Why a booze-free month may be the perfect start to 2018
After the excesses of Christmas, many people decide to give up booze for the month of January in the hope that it will do them some good.
According to Alcohol Concern, five million Britons took part in Dry January last year.
So what are the benefits that experts say it can bring?
One of the main benefits is the chance to shed some of the pounds potentially put on over the Christmas period.
Alcohol is packed with "empty" calories - those with almost no nutritional value that can make us fat and don't fill us up.
A pint of beer contains around 200kcal, similar to a packet of crisps.
According to Cancer Research UK's alcohol calculator, if you would normally drink a large glass of wine each day, cutting this out for a month could save you nearly 10,000 calories - that's four times the recommended daily allowance for an average man.
Sleep better, snore less
Alcohol can make you feel sleepy and drop off quicker, but drinking regularly can upset your overall sleep pattern and leave you tired, research suggests.
A few years ago, Dr Richard de Visser from the University of Sussex carried out a study with 857 British adults taking part in January. After going for a month without alcohol, 62% of those in the study said they had better sleep.
Drinking can also make you more likely to snore because it relaxes the tissues in your throat.
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If you abstain, you obviously won't get any hangovers. And you may find that you feel more energetic if you are also sleeping better.
Two-thirds of the participants in Dr de Visser's study said they had more energy by giving up alcohol for a month.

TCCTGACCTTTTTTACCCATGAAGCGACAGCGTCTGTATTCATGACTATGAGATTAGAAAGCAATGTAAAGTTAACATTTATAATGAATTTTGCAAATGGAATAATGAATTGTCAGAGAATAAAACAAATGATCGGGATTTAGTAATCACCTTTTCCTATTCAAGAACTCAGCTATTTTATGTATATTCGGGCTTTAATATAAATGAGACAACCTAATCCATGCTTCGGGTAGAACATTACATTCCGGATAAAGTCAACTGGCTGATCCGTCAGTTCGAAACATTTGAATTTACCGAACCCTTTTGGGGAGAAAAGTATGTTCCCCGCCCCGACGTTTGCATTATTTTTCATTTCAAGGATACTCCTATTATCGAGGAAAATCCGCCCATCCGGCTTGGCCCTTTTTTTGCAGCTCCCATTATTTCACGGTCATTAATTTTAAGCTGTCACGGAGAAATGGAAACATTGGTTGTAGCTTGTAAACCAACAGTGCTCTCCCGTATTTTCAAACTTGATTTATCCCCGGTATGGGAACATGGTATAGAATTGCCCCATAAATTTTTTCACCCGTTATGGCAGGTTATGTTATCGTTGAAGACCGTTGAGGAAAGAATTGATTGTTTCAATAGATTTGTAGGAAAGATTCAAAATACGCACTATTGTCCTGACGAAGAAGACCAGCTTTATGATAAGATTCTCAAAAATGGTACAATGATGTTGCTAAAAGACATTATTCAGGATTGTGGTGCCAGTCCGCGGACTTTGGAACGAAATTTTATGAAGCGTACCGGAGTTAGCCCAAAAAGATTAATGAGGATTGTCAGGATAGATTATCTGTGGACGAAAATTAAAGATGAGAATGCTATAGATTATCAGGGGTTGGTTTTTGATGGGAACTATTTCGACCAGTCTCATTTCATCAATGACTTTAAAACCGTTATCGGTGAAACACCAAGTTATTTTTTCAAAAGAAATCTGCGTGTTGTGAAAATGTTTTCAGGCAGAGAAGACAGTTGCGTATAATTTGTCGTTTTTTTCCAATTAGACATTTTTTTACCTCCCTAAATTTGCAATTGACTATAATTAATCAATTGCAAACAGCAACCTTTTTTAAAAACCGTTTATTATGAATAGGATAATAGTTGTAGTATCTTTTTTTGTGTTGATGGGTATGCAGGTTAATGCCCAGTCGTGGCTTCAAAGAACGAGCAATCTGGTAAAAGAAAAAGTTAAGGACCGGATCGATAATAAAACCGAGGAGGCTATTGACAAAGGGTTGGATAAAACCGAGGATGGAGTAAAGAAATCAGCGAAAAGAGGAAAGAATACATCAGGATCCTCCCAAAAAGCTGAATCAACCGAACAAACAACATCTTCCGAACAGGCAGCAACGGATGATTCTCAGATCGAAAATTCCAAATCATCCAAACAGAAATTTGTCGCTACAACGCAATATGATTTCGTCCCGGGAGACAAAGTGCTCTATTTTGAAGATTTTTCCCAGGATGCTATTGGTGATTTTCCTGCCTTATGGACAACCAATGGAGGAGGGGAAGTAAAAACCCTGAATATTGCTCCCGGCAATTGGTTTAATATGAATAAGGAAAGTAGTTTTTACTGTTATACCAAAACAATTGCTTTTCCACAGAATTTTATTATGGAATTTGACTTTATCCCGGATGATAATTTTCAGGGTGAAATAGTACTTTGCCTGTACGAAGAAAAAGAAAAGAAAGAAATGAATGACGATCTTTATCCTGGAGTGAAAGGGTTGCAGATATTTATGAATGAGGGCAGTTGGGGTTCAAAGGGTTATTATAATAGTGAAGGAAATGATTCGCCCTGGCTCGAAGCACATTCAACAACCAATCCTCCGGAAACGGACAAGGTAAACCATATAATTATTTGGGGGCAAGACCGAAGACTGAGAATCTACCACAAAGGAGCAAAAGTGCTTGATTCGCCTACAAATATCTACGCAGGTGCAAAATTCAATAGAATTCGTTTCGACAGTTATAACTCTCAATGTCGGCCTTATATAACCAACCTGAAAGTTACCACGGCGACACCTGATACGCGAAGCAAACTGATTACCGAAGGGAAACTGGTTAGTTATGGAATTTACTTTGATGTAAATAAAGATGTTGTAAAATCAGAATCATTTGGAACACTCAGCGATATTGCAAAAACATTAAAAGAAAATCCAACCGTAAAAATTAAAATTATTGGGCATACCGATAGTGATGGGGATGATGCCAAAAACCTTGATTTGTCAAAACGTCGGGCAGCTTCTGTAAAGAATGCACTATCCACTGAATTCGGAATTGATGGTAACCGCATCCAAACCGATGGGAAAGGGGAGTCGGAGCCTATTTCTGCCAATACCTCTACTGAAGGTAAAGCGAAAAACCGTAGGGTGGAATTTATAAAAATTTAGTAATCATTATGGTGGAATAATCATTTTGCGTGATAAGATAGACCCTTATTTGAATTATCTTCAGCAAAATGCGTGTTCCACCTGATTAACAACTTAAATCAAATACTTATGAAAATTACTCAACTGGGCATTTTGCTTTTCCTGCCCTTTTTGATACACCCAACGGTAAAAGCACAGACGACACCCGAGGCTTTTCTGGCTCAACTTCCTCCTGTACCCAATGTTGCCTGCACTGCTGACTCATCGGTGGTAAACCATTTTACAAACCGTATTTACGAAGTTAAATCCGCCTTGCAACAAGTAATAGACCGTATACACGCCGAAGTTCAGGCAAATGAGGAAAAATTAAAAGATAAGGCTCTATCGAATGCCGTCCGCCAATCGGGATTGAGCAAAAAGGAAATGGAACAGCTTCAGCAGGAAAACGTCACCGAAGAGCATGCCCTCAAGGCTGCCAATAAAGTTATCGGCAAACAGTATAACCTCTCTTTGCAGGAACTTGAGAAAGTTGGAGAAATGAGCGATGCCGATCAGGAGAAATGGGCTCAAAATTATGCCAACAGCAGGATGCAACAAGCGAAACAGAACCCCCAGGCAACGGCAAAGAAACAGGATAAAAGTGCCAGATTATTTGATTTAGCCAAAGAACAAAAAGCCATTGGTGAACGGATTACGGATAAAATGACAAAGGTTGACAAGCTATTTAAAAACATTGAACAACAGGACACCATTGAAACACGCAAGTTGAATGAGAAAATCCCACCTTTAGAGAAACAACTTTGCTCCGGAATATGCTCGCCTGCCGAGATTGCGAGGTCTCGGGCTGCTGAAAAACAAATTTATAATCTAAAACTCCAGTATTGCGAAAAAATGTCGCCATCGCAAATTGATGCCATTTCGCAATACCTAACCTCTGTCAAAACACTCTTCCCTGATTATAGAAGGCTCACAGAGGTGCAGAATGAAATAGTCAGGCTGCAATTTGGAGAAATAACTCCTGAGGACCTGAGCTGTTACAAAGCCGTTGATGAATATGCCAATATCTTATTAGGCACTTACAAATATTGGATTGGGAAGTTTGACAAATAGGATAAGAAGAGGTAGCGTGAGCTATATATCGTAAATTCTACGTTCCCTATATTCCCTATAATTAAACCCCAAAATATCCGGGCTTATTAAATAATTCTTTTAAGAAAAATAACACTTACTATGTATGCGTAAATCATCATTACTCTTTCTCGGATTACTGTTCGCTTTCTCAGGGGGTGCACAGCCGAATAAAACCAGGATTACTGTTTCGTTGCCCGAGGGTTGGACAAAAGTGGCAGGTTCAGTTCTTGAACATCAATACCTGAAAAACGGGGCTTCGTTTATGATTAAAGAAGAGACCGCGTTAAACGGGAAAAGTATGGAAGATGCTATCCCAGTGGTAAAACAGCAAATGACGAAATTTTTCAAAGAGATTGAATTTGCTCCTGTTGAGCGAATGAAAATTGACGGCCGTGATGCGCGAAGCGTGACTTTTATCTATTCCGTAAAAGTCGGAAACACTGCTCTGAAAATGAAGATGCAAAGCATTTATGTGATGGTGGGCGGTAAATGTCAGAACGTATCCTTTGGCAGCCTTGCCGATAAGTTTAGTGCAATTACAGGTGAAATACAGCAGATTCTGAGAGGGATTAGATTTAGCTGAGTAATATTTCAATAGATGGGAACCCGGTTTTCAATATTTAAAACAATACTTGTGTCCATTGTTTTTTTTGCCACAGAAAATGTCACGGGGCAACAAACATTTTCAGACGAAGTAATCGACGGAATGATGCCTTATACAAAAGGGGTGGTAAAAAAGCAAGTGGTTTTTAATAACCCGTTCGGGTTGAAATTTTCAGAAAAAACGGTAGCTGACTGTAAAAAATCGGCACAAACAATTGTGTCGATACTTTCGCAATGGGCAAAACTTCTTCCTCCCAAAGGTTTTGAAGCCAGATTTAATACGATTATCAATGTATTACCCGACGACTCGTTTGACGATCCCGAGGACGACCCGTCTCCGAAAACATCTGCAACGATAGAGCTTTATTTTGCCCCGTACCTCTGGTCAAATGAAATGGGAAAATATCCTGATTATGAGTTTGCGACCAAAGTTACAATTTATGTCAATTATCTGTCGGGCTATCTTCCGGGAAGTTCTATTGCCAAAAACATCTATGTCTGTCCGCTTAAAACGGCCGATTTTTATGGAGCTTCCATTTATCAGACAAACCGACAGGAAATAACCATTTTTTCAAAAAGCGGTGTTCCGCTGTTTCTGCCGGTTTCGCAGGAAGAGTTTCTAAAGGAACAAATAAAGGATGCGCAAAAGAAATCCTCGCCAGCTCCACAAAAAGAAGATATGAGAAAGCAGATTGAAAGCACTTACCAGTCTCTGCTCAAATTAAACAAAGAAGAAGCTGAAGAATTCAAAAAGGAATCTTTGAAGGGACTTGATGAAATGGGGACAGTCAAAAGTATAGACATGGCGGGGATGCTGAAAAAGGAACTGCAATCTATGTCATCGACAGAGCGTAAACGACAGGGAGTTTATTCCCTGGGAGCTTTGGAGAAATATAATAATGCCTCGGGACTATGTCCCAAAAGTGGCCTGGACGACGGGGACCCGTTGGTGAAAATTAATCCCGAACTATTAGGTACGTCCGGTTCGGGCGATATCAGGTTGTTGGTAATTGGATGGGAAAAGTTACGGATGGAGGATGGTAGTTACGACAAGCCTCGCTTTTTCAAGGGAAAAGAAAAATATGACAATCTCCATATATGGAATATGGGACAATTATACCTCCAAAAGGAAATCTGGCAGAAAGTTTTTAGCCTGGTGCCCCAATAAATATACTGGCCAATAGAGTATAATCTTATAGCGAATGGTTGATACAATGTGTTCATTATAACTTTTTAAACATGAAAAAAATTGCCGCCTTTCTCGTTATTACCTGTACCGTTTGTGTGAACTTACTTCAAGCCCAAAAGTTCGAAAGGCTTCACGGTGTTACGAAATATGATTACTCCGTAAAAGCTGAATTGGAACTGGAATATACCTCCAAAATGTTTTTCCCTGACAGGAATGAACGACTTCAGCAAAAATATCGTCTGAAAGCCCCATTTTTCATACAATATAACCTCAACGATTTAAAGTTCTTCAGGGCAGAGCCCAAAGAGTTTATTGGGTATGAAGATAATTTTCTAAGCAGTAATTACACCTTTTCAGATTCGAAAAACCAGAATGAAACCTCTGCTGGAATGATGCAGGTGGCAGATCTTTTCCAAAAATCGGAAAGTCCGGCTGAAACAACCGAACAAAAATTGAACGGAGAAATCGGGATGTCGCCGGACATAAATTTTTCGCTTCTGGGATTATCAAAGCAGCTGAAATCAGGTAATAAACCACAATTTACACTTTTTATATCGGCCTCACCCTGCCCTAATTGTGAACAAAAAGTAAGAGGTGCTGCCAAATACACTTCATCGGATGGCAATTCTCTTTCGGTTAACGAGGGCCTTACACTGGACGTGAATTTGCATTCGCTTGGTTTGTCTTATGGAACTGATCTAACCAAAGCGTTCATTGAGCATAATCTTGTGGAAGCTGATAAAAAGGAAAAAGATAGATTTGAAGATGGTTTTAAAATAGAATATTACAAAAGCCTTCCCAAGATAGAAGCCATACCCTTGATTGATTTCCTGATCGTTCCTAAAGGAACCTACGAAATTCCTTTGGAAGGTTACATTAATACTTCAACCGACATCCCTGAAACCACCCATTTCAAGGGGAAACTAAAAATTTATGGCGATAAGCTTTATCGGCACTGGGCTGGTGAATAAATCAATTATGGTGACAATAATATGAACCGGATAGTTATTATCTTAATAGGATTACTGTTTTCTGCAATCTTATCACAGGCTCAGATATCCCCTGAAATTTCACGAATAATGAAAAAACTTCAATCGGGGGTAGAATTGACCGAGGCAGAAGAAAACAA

Alcohol can make you dehydrated and some say this takes its toll on the appearance of your skin.
Certainly, some people find that alcohol gives them a flushed face.
Switching from alcohol to drinking more water is advisable to help your complexion.
An easily measurable benefit is a healthier bank balance. Cutting out alcohol could save you a significant amount of money if you normally spend quite a lot on drinks.
Cutting out a large glass of wine every night could save you around £124 by the end of January, according to Cancer Research UK which is asking people to raise money for medical research by giving up booze and signing up to its Dryathlon.
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Sense of achievement
Keeping your willpower can give you a feeling of satisfaction that you have reached your goal.
Nearly three-quarters of the Dry January participants in Dr de Visser's study maintained lower levels of harmful drinking six months later.
Although alcohol can make people feel more amorous, it is linked to erectile dysfunction. For some men, abstaining from alcohol may help reverse their impotence.